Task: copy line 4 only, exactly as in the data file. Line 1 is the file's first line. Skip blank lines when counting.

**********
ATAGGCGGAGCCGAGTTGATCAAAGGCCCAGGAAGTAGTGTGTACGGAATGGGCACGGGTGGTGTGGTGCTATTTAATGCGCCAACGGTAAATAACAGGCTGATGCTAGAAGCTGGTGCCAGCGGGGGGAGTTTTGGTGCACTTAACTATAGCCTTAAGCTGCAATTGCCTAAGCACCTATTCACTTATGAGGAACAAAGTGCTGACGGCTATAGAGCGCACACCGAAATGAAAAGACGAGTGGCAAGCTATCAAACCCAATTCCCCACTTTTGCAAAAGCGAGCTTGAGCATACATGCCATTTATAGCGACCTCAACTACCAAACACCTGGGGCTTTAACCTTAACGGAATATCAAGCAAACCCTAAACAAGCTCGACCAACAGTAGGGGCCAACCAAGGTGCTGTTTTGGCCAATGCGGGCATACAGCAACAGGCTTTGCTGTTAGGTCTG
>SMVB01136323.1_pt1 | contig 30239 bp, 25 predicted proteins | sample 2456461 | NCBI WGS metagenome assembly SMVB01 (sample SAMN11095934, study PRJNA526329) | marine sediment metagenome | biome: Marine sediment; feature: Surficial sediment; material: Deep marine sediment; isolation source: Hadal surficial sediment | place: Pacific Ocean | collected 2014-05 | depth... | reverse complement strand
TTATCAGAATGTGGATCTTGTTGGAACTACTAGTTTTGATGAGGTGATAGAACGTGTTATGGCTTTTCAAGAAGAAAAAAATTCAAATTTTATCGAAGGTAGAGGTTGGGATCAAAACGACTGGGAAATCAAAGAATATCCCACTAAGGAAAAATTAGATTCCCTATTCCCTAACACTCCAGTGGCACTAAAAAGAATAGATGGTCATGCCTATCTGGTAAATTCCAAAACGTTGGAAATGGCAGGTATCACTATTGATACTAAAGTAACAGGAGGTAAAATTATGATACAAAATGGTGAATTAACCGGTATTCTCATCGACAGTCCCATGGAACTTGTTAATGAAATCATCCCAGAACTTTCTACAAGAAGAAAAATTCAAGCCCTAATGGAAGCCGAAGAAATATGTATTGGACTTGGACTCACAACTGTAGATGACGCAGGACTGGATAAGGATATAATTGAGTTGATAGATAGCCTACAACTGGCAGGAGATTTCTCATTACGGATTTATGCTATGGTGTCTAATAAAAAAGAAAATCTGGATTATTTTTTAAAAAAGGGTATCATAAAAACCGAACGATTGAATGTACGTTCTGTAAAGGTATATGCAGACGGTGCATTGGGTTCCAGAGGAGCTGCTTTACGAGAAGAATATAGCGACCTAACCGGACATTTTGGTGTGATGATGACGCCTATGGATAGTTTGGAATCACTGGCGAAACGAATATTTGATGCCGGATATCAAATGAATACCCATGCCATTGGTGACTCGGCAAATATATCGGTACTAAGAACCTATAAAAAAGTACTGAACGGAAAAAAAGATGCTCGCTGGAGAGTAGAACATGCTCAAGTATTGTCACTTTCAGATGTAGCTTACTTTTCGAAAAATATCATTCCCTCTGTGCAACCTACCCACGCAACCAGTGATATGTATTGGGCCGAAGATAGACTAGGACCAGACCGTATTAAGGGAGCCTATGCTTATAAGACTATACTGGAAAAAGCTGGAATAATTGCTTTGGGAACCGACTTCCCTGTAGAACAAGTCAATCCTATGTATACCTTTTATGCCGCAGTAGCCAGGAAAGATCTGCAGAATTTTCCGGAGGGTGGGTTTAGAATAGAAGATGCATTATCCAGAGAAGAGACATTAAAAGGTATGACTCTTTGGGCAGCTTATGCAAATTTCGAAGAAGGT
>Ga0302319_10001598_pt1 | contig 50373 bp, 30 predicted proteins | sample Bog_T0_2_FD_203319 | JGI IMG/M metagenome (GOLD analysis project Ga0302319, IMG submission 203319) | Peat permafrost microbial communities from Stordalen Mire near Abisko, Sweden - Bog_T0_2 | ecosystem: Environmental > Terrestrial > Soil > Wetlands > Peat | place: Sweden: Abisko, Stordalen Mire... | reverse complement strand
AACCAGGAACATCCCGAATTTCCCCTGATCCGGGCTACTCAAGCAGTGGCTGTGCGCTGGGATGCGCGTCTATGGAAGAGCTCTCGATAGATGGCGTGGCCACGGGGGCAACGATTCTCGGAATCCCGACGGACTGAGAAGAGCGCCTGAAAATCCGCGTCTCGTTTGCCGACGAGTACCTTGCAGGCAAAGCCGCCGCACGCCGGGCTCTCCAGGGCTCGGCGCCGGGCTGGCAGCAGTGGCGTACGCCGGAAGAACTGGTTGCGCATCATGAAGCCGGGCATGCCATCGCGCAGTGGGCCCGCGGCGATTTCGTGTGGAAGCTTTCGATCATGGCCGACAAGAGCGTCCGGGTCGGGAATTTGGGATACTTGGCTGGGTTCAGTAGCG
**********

>Ga0302319_10001598_pt1 | contig 50373 bp, 30 predicted proteins | sample Bog_T0_2_FD_203319 | JGI IMG/M metagenome (GOLD analysis project Ga0302319, IMG submission 203319) | Peat permafrost microbial communities from Stordalen Mire near Abisko, Sweden - Bog_T0_2 | ecosystem: Environmental > Terrestrial > Soil > Wetlands > Peat | place: Sweden: Abisko, Stordalen Mire... | reverse complement strand